I wrote this post two years ago about going back to work after being home with Ava. So much of what I wrote then still rings so true now.
People ask me, “How is it being back?”
And I smile and say, “Okay.”
And there is usually an exchange of facial expressions, and nodding and body language that all says, “Yeah, I get it.”
And I say Okay, because I feel like it is the closets to honest I can get.
But here’s the truth.
Some days I’m totally fine, I work hard, and fast and a lot and the day is over quickly, and Ava smiles at me when I pick her up. She’s not ready for bed right as we get home and we get some smiles and laughs in together.
Some days I’m not. The first week back I moved through the daily routine with a layer of sadness, regret, worry and questioning on top of everything.
In the mornings, when Ava would wake up, I’d hold her against me and feel the tug of motherhood calling much stronger than any kind of pull to work. I’d feel her against my chest and just breath sadness.
When I picked her up that first week, she’d look at me with questions in her eyes that I couldn’t answer. I’d bring her to my breast to remind her who I was, what our bond was and comfort her.
At night, after she’d fallen asleep I’d just lay again with her on my chest and feel her weight. Feel my worry. Wonder what was next.
It was all new to me, the struggle and uncertainty. I wanted answers, but wasn’t even sure what questions to ask. So I just kept moving through the days hoping to find a rhythm or balance that felt Okay. When people asked me that first week I was honest,
“It is much harder this time.”
Part of the truth is, I have to work.
So the second week I geared up to go back. And that Monday night when I picked Ava up, she smiled at me.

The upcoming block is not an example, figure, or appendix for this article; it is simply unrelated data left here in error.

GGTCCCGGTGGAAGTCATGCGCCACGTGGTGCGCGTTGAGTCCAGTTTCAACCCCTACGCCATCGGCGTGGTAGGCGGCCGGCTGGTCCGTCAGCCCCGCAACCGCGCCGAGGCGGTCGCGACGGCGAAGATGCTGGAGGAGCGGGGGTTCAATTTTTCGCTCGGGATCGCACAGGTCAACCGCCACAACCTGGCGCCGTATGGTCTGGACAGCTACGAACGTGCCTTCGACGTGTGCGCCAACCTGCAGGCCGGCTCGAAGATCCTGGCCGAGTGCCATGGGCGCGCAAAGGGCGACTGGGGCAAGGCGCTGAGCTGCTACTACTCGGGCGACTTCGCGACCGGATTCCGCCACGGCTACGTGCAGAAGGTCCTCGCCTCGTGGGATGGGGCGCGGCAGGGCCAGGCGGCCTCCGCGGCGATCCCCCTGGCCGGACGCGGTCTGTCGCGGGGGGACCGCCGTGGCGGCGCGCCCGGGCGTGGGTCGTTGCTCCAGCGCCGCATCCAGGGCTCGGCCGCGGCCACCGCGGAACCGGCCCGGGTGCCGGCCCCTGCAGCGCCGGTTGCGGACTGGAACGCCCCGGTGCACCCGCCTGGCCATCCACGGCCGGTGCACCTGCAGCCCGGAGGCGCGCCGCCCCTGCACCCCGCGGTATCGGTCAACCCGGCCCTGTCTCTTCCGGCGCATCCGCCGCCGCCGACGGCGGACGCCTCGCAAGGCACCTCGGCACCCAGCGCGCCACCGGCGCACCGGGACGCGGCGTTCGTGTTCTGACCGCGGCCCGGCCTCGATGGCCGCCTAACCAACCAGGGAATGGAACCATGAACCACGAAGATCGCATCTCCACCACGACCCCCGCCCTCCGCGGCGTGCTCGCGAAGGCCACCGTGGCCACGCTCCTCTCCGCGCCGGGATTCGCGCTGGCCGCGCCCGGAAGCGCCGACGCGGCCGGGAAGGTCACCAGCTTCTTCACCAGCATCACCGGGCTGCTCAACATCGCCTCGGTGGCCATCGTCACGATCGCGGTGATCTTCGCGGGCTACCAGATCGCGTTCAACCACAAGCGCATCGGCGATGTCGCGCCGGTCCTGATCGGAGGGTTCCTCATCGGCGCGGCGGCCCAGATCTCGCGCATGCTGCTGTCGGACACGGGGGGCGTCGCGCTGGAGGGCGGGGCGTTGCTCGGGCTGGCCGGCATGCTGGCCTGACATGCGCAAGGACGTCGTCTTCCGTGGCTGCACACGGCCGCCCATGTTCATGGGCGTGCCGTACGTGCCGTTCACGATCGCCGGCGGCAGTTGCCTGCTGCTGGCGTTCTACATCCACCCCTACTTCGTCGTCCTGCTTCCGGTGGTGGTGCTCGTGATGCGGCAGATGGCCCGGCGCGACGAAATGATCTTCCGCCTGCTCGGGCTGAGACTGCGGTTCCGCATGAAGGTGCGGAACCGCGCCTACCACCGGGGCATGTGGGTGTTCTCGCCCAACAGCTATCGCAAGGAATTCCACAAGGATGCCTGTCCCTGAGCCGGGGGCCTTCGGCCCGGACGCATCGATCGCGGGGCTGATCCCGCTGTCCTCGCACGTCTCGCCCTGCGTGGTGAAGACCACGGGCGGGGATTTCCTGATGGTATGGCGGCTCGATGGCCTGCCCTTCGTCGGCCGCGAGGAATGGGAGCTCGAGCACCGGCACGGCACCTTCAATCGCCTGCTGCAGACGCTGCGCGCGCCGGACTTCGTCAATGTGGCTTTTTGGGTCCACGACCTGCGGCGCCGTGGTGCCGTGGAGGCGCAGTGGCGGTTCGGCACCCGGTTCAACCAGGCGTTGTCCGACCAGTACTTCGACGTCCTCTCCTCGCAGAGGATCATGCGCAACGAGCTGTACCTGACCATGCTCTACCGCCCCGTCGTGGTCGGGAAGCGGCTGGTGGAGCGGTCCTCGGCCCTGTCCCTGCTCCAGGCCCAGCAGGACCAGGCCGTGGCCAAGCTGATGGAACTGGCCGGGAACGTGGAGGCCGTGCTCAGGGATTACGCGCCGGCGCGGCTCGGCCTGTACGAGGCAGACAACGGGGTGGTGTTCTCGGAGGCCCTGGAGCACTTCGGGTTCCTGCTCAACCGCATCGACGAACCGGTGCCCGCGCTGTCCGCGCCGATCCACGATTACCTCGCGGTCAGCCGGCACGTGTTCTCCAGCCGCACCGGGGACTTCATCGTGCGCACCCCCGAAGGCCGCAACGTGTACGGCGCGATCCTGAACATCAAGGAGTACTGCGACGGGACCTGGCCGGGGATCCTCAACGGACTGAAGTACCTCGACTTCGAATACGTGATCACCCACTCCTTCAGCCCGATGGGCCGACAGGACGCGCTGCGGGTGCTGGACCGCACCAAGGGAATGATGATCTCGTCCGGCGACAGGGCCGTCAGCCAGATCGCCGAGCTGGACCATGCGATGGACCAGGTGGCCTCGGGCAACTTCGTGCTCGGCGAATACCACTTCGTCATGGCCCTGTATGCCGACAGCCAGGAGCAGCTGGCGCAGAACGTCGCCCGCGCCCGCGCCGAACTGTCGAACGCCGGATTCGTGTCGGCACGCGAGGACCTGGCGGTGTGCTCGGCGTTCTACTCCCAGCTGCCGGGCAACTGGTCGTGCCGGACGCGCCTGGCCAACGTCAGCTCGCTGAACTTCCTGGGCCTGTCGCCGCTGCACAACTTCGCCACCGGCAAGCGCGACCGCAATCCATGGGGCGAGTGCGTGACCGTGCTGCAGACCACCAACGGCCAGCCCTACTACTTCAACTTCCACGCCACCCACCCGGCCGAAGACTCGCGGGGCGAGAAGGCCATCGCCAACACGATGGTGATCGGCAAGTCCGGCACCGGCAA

And in that smile, so much shifted.
I needed to know that she was okay. I needed to know that we’d be okay.
It wasn’t (isn’t) about her caregivers, or where she is. It was never about that.
I know how lucky I am to have been able to stay home with Ava for 4 months. But that shouldn’t be good enough.
Look around our world. Look at the support mother’s receive in the form of paid leave. Look at how those countries respect and honor the bond and attachment this mothers and children have. The bond and attachment that is so critical to survival.
I started to feel it, I had it with Ava. I was with her, I was her everything for 4 months. And when we had to be parted we both were left listless and questioning.
Because it isn’t natural, it shouldn’t be our normal.
I like my job, I love what I do. I know that I need the balance of work and parenting. But I wasn’t ready to come back.
I just had no choice.
The story has a happy ending, of course. Because we both adjusted, we are flexible and our bond is much stronger than the daily separation.
But the truth of how it is to be back, the truth is,
Everyday it is hard.
Every morning I am crushed to leave her.
Every night after she’s fallen asleep I lay with her on my chest and feel her weight, let it sink in to me in hopes that it will carry me through the time apart.
I have no choice, so I train myself to stay positive. I relish in what I can do and accomplish at work, and I know and am thankful for the wonderful experience she has at Bright Horizons.
But I’m ready for our country to support mother’s differently. I’m ready for a larger change that is more in tune with everything mother’s who have to work do, and the time they could really use to bond and raise our future generations.
That’s the truth.